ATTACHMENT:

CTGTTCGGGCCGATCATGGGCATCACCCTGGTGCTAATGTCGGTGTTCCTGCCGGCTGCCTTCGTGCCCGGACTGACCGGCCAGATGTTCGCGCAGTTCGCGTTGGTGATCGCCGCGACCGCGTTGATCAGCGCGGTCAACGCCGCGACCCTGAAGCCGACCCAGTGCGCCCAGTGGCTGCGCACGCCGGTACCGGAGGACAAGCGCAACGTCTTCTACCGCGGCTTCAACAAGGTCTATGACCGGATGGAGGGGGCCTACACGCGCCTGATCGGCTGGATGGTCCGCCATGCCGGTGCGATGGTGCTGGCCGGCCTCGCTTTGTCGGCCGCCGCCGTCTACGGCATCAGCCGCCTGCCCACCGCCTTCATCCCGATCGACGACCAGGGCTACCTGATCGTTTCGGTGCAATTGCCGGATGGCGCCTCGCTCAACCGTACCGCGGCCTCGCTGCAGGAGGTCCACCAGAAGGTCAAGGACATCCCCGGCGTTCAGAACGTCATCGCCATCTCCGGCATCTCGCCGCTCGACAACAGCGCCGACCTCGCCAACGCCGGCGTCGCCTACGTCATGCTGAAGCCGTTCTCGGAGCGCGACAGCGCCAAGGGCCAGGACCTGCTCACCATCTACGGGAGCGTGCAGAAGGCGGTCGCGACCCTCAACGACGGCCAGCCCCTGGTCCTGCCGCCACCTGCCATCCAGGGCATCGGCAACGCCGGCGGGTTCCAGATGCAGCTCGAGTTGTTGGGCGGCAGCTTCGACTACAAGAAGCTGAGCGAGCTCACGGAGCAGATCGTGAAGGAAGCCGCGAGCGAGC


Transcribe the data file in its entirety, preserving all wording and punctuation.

CTGTTCGGGCCGATCATGGGCATCACCCTGGTGCTAATGTCGGTGTTCCTGCCGGCTGCCTTCGTGCCCGGACTGACCGGCCAGATGTTCGCGCAGTTCGCGTTGGTGATCGCCGCGACCGCGTTGATCAGCGCGGTCAACGCCGCGACCCTGAAGCCGACCCAGTGCGCCCAGTGGCTGCGCACGCCGGTACCGGAGGACAAGCGCAACGTCTTCTACCGCGGCTTCAACAAGGTCTATGACCGGATGGAGGGGGCCTACACGCGCCTGATCGGCTGGATGGTCCGCCATGCCGGTGCGATGGTGCTGGCCGGCCTCGCTTTGTCGGCCGCCGCCGTCTACGGCATCAGCCGCCTGCCCACCGCCTTCATCCCGATCGACGACCAGGGCTACCTGATCGTTTCGGTGCAATTGCCGGATGGCGCCTCGCTCAACCGTACCGCGGCCTCGCTGCAGGAGGTCCACCAGAAGGTCAAGGACATCCCCGGCGTTCAGAACGTCATCGCCATCTCCGGCATCTCGCCGCTCGACAACAGCGCCGACCTCGCCAACGCCGGCGTCGCCTACGTCATGCTGAAGCCGTTCTCGGAGCGCGACAGCGCCAAGGGCCAGGACCTGCTCACCATCTACGGGAGCGTGCAGAAGGCGGTCGCGACCCTCAACGACGGCCAGCCCCTGGTCCTGCCGCCACCTGCCATCCAGGGCATCGGCAACGCCGGCGGGTTCCAGATGCAGCTCGAGTTGTTGGGCGGCAGCTTCGACTACAAGAAGCTGAGCGAGCTCACGGAGCAGATCGTGAAGGAAGCCGCGAGCGAGC